I am fully committed to setting up the Australia Consensus Centre, while I am disappointed that the University of Western Australia (UWA) will not be a part of this effort.

The UWA Vice Chancellor found himself in an impossible position when the Centre was used as a political football. The facts about Australia Consensus have been drowned out.

Australia Consensus would have put the University of Western Australia at the forefront of global research efforts to improve the use of aid spending. It is deeply disappointing that UWA has lost this opportunity because of toxic politics, ad hominen attacks, and premature judgment.

There have been grossly misinformed attacks on the work of the Copenhagen Consensus Center. Copenhagen Consensus has been recognised globally as a top think-tank because of a decade of work conducted by more than 100 top economists including seven Nobel laureate economists.

Some Australian activists have called me a climate change heretic. As one of the globe’s most vocal proponents for much more money to be spent on R&D into green energy to solve global warming, I find this bizarre.

There have been reports that we are setting up an Australian “climate change” centre, which is plain wrong: Australia Consensus will focus on economic and development policy.

I am committed to building Australia Consensus into a world-leading research centre. I am looking forward to working with Australian researchers, civil society, and politicians from both sides of the aisle to create research that will help the world to better deal with its most pressing problems. This is far too important to let fall victim to toxic politics.===
We found a pandaFollow us for more Cooking Panda
Posted by Cooking Panda on Saturday, 9 May 2015
===
Omfg this is unreal haBusty scouse
Posted by Take the piss funny pics n vids on Friday, 17 January 2014
===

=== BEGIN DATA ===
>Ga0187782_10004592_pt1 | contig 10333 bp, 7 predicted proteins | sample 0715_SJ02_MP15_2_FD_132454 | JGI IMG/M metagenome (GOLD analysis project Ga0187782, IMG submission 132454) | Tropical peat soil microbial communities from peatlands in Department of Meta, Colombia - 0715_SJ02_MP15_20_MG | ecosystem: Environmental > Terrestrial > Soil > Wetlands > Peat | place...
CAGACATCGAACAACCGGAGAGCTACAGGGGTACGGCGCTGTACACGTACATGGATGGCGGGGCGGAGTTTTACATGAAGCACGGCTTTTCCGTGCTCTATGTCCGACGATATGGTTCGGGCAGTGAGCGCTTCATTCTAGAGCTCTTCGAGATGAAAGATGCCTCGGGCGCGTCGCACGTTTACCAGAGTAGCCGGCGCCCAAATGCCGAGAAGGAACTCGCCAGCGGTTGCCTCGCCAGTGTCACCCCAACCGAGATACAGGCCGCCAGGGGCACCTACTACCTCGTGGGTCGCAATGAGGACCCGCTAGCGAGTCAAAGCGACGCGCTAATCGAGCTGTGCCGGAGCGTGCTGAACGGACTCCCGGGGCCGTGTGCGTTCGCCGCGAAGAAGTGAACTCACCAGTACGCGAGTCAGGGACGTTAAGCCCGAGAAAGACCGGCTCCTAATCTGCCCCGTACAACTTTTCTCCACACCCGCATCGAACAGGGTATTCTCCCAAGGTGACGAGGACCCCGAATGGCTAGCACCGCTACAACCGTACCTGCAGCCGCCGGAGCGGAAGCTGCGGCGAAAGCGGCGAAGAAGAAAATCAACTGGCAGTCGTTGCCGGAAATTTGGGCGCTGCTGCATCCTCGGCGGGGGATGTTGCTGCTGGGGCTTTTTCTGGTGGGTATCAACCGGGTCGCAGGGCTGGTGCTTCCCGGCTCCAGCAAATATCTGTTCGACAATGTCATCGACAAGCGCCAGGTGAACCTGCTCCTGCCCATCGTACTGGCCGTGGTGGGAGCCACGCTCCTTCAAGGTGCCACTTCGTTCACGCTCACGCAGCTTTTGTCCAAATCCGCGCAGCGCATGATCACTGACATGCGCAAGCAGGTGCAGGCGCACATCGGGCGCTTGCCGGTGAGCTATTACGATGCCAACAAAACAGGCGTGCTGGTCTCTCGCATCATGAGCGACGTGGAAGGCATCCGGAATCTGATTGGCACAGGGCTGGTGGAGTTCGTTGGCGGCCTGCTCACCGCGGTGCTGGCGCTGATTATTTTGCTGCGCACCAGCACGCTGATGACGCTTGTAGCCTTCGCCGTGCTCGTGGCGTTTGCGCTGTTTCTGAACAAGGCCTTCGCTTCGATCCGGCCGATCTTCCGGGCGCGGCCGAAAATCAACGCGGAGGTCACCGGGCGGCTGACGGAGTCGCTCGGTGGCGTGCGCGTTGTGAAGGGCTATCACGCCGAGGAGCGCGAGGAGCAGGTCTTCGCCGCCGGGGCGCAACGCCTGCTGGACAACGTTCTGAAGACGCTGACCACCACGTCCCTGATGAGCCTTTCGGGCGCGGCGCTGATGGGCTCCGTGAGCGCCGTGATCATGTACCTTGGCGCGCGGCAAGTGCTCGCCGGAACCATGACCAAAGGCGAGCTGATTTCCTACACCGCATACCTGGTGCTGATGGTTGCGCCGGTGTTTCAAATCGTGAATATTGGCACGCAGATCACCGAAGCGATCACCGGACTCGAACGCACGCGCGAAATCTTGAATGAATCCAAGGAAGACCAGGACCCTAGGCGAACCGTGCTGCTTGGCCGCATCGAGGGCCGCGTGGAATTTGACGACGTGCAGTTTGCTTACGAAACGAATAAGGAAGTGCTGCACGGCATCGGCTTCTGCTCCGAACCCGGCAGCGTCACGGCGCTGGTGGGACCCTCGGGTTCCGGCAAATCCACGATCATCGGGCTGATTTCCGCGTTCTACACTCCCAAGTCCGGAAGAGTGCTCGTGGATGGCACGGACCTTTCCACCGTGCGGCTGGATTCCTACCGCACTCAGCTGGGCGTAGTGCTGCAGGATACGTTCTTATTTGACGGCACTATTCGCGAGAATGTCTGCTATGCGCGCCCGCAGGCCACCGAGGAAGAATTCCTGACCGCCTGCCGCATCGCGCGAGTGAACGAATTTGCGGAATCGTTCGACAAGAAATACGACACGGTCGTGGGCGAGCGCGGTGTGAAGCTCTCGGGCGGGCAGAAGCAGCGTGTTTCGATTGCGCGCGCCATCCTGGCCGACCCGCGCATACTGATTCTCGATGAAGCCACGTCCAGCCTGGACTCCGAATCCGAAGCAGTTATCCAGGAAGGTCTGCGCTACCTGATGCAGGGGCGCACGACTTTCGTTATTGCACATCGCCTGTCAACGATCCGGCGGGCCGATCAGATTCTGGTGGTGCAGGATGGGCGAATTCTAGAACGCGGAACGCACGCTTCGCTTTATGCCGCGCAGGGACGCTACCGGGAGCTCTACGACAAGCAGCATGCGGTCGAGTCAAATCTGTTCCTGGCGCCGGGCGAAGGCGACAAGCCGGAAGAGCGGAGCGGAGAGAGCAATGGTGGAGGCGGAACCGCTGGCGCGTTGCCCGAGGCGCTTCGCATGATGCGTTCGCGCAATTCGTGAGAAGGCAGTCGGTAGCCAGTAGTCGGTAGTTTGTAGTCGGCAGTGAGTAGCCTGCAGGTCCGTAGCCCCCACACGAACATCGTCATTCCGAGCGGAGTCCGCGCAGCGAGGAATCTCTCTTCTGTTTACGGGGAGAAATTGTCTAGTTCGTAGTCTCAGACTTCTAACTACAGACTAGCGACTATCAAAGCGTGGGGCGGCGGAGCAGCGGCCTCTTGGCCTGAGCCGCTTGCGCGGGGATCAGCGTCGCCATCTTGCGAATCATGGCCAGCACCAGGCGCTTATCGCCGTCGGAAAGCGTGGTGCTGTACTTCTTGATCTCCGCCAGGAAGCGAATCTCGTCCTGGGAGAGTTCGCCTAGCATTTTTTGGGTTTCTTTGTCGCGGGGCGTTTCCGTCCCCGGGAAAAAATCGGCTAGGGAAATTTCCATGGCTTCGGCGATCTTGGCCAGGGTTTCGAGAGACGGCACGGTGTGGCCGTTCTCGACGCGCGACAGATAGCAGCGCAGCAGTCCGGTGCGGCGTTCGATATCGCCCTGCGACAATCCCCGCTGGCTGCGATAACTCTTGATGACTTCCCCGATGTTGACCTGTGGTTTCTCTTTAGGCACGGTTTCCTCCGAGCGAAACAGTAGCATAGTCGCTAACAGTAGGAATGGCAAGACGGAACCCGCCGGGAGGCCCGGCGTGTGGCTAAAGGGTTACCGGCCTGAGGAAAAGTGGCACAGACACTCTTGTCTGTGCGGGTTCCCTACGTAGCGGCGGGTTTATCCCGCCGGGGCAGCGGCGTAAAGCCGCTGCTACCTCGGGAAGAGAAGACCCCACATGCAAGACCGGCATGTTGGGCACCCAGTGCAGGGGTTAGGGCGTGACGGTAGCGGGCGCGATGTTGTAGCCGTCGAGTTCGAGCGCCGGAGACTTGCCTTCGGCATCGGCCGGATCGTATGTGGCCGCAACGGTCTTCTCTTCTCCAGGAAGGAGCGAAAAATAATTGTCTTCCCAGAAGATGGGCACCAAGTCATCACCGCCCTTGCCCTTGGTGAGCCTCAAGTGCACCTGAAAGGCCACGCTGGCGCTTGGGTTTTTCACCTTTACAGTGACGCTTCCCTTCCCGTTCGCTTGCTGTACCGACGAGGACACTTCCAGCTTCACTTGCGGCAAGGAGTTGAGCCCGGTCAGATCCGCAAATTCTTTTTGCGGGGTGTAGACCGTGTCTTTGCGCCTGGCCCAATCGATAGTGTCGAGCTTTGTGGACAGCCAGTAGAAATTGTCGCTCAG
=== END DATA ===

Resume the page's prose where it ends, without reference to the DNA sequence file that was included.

THAT'S MOTHERHOOD
Posted by Mavi Kocaeli on Wednesday, 6 May 2015
===

How Tony Abbott froze Kevin Rudd with fear

Andrew Bolt May 10 2014 (1:15pm)

A new book by Philip Chubb describes a Prime Minister Kevin Rudd frozen by panic under the onslaught of Tony Abbott:
Sometimes Rudd’s behaviour in meetings was genuinely worrying. Several sources describe independently how he sometimes physically froze and was unable to continue. He took trips around the garden to help regain his composure. 
Valentine’s Day in 2010 saw a particularly serious instance of this behaviour. Abbott had already sparked fear in Rudd. Then, with an acute political judgment that Australians would see much more of in coming years, he drove Rudd to a “meltdown”, as observers have described it. In a relatively insignificant stunt designed to irritate the prime minister, Abbott glided into the hospitals issue. He visited Sydney’s St Vincent’s to pledge that a Coalition government would install local boards to fix public hospitals within six months of winning power. Since the election, he said, “all we’ve had [from the Rudd government] is waffle and committees”.

The result of this small intervention was chaos. A hospitals meeting was scheduled to be held at the Lodge that day, involving senior ministers and relevant staff. Rudd was in a spin, so the meeting started late. He then wanted to keep the group small, so he could be free to be himself. Some staff were forced outside and spent the day on the lawn playing handball. They were not allowed in but not allowed to go home. As if that was not weird enough, things soon became totally bizarre.